Adapted from a stage play, SO CLOSE mixes theatrical, documentary
and narrative film techniques to create a unique, stream-of-consciousness
storytelling style. This hybrid form was born out of the flexibility
of digital film technology, the limitations of independently financed
low-budget film, but mostly, the desire to find a new way to tell
a complex story that is usually reduced to simplistic, black-and-white
narrative structures (woman as innocent victim, man as unforgivable
criminal). By purposely avoiding standard re-enactments of violent
scenes from a marriage, and instead using sound and visual references
to evoke time, place, mood and memory, the audience is drawn into
the emotional realities of such relationships. Traditionally "told"
stories are perceived to be less engaging, But SO CLOSE turns this
assumption on its head. Using a rule-breaking mixture of styles,
the film engages viewers on a deeper level because it allows them
to make their own associations with Claire and Joey's story. By
creating this more interactive involvement, the viewer "hears" the
story on a deeper level, connecting it to his or her own feelings
and experiences about turbulent relationships.
SO CLOSE is a tale with a provocative endingone of salvation.
The unorthodox ending and the multiple viewpoints provokes the audience
to engage with the story in a unique way. Rather than being fed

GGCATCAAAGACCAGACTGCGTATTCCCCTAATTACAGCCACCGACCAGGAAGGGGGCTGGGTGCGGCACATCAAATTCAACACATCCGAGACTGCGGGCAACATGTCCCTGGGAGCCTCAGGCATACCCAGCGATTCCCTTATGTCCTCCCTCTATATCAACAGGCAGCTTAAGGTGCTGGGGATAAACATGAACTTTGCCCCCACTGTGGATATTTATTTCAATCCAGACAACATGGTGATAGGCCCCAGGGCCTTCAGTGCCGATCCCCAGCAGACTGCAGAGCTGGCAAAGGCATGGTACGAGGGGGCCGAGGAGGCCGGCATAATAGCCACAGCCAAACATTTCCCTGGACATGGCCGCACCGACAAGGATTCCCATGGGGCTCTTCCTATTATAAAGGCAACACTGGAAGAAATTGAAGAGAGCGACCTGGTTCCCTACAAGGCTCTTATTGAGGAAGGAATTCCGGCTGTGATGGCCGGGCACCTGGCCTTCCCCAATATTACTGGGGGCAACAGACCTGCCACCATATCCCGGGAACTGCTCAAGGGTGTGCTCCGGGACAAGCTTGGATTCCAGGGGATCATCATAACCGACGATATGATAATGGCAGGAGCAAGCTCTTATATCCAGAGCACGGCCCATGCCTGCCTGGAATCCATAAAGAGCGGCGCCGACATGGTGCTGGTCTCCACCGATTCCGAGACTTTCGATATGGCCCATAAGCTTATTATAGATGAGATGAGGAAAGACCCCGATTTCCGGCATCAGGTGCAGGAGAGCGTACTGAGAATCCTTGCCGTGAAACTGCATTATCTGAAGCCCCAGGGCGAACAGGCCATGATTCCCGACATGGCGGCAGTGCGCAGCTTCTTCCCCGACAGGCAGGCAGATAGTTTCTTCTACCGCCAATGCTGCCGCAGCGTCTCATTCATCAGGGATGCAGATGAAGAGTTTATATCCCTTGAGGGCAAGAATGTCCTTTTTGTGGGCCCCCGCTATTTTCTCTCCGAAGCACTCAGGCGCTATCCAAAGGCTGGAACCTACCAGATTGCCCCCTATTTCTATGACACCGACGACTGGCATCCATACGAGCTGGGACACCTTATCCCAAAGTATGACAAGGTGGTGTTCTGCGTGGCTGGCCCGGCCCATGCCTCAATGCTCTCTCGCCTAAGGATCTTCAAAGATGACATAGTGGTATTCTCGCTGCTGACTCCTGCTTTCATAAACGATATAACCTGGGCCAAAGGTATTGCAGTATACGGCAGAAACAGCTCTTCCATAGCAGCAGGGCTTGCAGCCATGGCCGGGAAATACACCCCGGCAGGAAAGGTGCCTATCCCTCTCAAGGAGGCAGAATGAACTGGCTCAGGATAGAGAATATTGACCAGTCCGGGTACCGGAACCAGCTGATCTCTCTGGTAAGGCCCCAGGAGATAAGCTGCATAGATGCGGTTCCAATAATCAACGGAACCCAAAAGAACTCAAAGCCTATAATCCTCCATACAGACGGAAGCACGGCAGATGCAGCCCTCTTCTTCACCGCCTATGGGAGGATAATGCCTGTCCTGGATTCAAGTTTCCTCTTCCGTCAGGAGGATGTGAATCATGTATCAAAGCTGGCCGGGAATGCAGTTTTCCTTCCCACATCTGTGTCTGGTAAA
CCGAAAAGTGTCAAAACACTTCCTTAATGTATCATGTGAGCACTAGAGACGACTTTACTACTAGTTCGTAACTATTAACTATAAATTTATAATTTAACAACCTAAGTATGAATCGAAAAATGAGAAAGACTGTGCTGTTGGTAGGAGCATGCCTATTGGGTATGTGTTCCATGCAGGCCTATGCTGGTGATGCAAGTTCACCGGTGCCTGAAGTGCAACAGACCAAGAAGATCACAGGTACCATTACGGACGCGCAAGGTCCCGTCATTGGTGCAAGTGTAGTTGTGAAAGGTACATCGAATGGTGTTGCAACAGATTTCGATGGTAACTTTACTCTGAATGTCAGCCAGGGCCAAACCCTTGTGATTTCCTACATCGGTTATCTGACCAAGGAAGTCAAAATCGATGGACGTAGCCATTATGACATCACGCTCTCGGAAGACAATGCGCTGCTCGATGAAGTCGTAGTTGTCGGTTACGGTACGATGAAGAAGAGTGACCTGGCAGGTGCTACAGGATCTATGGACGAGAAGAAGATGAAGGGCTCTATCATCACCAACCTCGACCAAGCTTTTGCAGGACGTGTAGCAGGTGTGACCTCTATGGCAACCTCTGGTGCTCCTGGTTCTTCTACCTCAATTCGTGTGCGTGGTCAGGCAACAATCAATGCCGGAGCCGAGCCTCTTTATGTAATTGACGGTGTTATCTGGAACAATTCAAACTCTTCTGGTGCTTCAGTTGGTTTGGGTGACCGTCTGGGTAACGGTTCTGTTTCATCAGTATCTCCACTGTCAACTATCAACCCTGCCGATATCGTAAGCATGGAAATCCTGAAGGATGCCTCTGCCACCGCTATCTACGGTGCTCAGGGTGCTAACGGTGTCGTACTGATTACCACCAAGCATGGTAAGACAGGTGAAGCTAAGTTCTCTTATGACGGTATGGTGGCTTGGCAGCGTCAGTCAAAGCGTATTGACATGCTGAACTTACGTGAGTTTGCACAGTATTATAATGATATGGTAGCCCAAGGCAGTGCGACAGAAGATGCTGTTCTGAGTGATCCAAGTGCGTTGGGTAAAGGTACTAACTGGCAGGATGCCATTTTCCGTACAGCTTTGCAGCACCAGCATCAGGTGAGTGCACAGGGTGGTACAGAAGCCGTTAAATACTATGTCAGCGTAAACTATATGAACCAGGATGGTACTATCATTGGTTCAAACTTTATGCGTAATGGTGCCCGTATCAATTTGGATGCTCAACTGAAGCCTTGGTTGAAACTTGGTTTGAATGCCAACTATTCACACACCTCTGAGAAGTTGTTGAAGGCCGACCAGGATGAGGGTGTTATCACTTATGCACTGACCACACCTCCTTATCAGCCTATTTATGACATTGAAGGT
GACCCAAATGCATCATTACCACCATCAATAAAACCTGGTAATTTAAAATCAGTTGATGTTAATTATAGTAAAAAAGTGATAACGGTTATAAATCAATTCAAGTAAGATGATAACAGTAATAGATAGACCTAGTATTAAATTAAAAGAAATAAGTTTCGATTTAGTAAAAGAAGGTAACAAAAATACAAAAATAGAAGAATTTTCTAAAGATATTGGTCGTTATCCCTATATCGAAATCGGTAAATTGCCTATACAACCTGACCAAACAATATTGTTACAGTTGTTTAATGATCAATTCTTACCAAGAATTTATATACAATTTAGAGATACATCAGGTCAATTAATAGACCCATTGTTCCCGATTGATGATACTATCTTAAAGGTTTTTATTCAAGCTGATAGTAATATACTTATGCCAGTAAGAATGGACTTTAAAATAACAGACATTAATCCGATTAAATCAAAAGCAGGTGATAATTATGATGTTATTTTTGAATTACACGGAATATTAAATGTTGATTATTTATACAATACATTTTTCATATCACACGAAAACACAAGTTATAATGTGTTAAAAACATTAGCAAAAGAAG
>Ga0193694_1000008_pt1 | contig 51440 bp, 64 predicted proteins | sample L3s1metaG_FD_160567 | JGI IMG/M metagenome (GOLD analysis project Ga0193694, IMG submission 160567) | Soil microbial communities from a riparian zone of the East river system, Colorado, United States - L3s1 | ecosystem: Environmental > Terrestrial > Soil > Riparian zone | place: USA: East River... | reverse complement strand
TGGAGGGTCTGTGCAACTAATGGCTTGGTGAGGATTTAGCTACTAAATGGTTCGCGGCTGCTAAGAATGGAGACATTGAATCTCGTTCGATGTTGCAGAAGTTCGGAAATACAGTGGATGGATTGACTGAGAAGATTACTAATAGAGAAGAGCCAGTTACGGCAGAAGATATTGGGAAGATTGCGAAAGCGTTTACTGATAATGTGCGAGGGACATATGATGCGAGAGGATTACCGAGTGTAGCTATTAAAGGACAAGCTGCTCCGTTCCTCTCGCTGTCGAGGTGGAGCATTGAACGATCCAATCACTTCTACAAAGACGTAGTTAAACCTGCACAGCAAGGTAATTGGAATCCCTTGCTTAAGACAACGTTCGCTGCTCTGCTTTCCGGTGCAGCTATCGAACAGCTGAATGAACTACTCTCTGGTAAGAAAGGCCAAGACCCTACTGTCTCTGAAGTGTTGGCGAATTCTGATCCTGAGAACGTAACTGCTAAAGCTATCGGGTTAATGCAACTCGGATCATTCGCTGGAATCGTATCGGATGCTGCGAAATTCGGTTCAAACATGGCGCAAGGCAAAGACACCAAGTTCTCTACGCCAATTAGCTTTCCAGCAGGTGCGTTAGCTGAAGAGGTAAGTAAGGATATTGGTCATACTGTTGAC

a message, the viewer is left to form his or her own opinion of
violent relationshipsand happy endings.
"When was the first time?"
A simple question on a bureaucratic form in a nondescript waiting
room jolts Claire and five strangers sitting nearby become
the characters in her recollection of her turbulent marriage. Adapted
from a stage play, SO CLOSE mixes theatrical, documentary and narrative
film techniques to create a unique stream-of consciousness storytelling
Claire's story is a common one: raised in a strict home, meeting
16-year-old Joey when she is 14, falling in love. But their dream
romance quickly turns into a nightmare when she gets pregnant and
is kicked out of her house; they spiral into years of physical abuse,
alcoholism and despair. And yet, Claire keeps going back. Because
for her, there is no greater passion. The unorthodox ending of salvation
and the multiple viewpoints provoke a unique audience engagement
with an all-too-common story. SO CLOSE was inspired by interviews
with domestic violence victims, batterers, social workers, court
personnel and others. The play had a successful off-off Broadway
run in May of 2004 and was named a 'Don't Miss' pick by David Cote
of Time Out NY who wrote: 'Gazzaniga's deft dissection of domestic
abuse transforms the way you view 'issue drama'...her unfussy writing
has a journalistic exactness. OffOffOnline called her a 'gifted
new playwright....[she] presents SO CLOSE as a love story, however
dysfunctional and twisted. It's a bold and unsettling perspective
to take, but she pulls it off by insisting on the complexity.'